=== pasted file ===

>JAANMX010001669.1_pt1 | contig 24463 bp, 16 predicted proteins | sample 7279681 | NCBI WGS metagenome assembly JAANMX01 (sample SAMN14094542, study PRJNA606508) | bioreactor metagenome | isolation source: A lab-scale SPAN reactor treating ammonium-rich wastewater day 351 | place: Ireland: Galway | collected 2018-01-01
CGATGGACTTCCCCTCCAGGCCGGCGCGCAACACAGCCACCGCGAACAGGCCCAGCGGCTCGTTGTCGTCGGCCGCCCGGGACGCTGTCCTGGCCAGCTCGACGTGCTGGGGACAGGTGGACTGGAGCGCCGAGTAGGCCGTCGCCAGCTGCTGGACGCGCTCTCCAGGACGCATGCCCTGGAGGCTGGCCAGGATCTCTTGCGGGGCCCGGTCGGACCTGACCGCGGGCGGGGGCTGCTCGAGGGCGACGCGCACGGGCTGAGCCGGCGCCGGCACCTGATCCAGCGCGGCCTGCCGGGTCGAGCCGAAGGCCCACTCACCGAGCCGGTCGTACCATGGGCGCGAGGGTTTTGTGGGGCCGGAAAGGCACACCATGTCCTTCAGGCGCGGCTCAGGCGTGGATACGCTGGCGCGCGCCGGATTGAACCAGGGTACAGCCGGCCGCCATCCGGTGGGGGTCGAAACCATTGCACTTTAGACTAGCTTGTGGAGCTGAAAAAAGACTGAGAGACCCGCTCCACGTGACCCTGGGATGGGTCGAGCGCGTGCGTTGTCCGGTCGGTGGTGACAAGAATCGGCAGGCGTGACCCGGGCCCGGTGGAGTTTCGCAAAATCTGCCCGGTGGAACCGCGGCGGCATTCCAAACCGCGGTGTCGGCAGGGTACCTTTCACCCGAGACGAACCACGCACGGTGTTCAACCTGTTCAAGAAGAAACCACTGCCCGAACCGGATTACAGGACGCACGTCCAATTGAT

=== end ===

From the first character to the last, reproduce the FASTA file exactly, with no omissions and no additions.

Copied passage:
>JAANMX010001669.1_pt1 | contig 24463 bp, 16 predicted proteins | sample 7279681 | NCBI WGS metagenome assembly JAANMX01 (sample SAMN14094542, study PRJNA606508) | bioreactor metagenome | isolation source: A lab-scale SPAN reactor treating ammonium-rich wastewater day 351 | place: Ireland: Galway | collected 2018-01-01
CGATGGACTTCCCCTCCAGGCCGGCGCGCAACACAGCCACCGCGAACAGGCCCAGCGGCTCGTTGTCGTCGGCCGCCCGGGACGCTGTCCTGGCCAGCTCGACGTGCTGGGGACAGGTGGACTGGAGCGCCGAGTAGGCCGTCGCCAGCTGCTGGACGCGCTCTCCAGGACGCATGCCCTGGAGGCTGGCCAGGATCTCTTGCGGGGCCCGGTCGGACCTGACCGCGGGCGGGGGCTGCTCGAGGGCGACGCGCACGGGCTGAGCCGGCGCCGGCACCTGATCCAGCGCGGCCTGCCGGGTCGAGCCGAAGGCCCACTCACCGAGCCGGTCGTACCATGGGCGCGAGGGTTTTGTGGGGCCGGAAAGGCACACCATGTCCTTCAGGCGCGGCTCAGGCGTGGATACGCTGGCGCGCGCCGGATTGAACCAGGGTACAGCCGGCCGCCATCCGGTGGGGGTCGAAACCATTGCACTTTAGACTAGCTTGTGGAGCTGAAAAAAGACTGAGAGACCCGCTCCACGTGACCCTGGGATGGGTCGAGCGCGTGCGTTGTCCGGTCGGTGGTGACAAGAATCGGCAGGCGTGACCCGGGCCCGGTGGAGTTTCGCAAAATCTGCCCGGTGGAACCGCGGCGGCATTCCAAACCGCGGTGTCGGCAGGGTACCTTTCACCCGAGACGAACCACGCACGGTGTTCAACCTGTTCAAGAAGAAACCACTGCCCGAACCGGATTACAGGACGCACGTCCAATTGAT